It is way past time to get this World War I blog going again. I thought I would be back at it after summer reading ended, but it seems like we have been busier than ever since then. Now our “World War I and America” discussion series is rapidly approaching. December is a quieter month at the library, so I hope to again delve into the local 1917 papers. I’ll also try to catch up on the war news of 100 years ago that I missed up until now.
On June 5, 1917, men, aged 21-31, were required to register for the draft. 708 men registered in Edwards County by filling out a card. (Interestingly, only about 300 men in that age group live in the county today.)
J. M. Lewis, editor of the Kinsley Graphic wrote in the June 7 edition: “Registration day was very quietly observed in this county. Those who were eligible attended to the duty without any objection whatever, feeling that they were doing their patriotic duty….Each man who registered was presented with a flag pin through the kindness of Mr. J. S. Craft who supplied the registration places with them for presentation.”
That month, a local draft board was named and consisted of Sheriff G. D. Hoffman, County Clerk Florene Erwin, and Dr. L.M. Schrader. The board numbered the completed registration cards in red ink from 1 up to the total number of men registering. Men could learn their red number at the board, and the names and numbers were also published in the local newspaper.
Selection was done by drawing numbers in Washington D.C. For example, if Number 10 was drawn in Washington, then whoever was Number 10 in Edwards County would know he was being selected by the draft. There were about 30,000 draft districts in the country, so when Number 10 was drawn, 30,000 men were being selected, one from each district. By keeping the printed list of men with their numbers registered in Edwards County, everyone could tell at once who had been selected as soon as Washington announced the numbers.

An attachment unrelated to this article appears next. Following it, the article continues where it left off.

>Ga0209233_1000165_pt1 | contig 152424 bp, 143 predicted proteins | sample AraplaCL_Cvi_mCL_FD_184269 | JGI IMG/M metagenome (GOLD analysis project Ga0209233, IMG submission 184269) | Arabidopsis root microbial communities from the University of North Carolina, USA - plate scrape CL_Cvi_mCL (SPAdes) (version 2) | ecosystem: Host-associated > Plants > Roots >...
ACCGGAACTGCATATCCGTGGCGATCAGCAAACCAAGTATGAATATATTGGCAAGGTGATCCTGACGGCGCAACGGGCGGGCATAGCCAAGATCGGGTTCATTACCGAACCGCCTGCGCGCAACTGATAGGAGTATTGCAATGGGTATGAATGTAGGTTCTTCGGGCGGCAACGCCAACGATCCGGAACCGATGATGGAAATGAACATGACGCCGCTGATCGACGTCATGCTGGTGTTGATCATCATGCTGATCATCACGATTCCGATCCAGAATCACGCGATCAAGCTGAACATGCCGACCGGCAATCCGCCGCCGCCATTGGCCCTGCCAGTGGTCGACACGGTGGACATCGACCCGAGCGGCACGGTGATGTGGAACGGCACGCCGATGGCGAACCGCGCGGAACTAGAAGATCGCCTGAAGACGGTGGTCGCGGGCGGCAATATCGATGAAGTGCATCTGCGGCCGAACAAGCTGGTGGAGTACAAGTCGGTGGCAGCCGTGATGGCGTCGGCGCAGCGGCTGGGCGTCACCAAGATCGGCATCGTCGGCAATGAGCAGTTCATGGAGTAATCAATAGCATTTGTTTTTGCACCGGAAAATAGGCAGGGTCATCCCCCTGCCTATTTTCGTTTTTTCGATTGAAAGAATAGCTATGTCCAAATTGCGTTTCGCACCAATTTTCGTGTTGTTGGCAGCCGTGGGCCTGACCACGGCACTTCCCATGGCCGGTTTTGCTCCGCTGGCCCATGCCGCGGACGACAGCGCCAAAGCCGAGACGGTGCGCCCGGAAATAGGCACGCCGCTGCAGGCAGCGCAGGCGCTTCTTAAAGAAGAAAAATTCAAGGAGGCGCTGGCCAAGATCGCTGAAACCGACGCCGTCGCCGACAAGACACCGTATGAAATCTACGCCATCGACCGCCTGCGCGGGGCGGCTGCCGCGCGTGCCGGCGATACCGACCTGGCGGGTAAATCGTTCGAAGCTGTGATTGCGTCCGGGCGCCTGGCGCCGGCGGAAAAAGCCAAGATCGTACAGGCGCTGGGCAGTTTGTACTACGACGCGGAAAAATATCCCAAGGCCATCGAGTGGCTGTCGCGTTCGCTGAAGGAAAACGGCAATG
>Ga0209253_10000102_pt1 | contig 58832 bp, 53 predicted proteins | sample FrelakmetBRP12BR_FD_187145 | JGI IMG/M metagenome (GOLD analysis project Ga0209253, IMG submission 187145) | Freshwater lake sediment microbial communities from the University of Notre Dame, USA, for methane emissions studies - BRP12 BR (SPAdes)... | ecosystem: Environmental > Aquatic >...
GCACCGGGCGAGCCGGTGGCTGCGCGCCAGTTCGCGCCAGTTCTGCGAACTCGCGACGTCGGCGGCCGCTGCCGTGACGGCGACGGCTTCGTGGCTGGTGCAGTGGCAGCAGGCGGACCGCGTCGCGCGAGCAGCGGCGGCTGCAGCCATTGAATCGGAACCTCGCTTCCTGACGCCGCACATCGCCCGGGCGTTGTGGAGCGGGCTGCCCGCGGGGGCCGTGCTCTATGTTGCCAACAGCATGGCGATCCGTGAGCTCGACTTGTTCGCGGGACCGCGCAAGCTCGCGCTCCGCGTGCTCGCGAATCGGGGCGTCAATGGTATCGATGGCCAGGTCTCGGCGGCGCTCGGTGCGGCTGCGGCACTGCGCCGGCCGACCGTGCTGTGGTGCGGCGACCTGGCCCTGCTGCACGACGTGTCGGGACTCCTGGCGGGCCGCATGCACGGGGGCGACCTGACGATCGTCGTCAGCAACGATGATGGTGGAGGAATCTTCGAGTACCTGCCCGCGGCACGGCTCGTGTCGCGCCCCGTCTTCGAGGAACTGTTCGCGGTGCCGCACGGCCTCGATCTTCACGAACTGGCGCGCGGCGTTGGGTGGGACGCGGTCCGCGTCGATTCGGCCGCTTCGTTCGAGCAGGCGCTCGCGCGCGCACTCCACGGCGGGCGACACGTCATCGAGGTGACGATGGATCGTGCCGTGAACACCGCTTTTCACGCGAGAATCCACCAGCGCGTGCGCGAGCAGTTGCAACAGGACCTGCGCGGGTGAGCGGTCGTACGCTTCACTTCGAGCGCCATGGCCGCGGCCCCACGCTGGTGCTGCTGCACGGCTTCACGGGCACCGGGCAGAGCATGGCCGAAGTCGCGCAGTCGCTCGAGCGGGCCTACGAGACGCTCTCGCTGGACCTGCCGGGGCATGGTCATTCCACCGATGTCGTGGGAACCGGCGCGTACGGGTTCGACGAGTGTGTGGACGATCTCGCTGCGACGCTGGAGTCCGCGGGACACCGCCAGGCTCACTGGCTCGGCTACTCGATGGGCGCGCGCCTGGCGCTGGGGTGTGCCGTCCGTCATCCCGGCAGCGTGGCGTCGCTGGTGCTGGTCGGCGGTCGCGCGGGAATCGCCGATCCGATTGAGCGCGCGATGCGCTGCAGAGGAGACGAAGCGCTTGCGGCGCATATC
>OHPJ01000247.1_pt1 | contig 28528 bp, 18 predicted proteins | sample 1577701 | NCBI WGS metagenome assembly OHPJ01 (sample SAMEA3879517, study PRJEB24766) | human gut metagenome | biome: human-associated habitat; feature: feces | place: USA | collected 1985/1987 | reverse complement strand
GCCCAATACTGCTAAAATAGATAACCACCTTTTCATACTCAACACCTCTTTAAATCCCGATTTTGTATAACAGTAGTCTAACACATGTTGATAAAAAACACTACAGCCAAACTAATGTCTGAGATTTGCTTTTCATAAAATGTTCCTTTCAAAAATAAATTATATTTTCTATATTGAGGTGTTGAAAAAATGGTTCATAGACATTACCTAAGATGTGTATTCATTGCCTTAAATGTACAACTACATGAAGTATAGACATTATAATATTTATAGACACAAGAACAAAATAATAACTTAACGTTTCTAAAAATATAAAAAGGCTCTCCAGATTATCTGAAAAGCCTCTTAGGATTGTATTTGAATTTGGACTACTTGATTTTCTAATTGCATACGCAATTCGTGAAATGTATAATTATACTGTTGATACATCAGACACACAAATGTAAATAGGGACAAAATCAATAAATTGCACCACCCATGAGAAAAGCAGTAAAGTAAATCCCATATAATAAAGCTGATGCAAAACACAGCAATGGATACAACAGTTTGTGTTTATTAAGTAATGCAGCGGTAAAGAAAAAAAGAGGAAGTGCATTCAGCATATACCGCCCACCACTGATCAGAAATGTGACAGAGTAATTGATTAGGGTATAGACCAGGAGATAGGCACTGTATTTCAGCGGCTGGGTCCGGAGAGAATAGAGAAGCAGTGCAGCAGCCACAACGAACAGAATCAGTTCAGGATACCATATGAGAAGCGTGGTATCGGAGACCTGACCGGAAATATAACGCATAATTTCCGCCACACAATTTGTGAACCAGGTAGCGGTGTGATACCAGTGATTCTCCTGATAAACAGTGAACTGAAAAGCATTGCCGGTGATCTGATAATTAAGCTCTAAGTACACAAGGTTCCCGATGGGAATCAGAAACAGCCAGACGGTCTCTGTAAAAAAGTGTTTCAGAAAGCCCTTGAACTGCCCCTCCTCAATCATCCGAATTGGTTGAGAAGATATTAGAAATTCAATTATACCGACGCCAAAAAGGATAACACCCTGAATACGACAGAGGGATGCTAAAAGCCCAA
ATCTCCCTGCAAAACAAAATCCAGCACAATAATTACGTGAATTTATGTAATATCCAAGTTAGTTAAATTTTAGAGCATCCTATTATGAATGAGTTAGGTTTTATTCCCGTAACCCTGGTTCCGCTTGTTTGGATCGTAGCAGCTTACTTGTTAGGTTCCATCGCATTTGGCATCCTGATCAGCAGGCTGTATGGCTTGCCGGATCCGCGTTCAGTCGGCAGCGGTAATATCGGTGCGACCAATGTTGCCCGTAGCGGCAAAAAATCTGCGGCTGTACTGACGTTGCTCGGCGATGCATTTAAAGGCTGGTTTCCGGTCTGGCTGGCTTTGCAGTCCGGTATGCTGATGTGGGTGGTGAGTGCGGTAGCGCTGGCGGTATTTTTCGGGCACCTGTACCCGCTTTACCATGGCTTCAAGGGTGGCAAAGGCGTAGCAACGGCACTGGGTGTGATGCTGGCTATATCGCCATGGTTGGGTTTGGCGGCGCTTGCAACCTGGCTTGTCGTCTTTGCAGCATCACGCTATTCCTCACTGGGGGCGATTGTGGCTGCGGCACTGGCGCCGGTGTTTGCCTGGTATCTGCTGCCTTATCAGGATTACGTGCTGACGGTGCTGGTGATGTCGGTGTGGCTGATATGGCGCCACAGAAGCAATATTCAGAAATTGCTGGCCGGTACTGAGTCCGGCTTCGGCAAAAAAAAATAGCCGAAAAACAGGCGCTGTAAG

All men notified of selection were required to go for a physical examination. Men had seven days from their notification letter to file for an exemption or discharge. Those who were exempted included: United States officer, legislative, executive, or judicial; ordained minister or in seminary on May 18, 1917; already in the U.S. military service; a German subject or resident alien. Local boards could also exempt a man if he were: a county or city officer; a customhouse or postal employee; working in an armory, arsenal, or navy yard; a licensed pilot or mariner working as such; married or the sole support of dependent children or parents; or a member of a pacifist religion.
On July 26, the list of the first 105 numbers selected for the draft was published. Forty-one of these men were single and immediately eligible. Of those, thirty-one would be inducted. Nine were from Kinsley, eleven from Lewis, and the rest from nine other small towns. Twenty-three of these men would be inducted into the army by October 7, 2017. Eight others would not be inducted until 1918. War had come to Edwards County.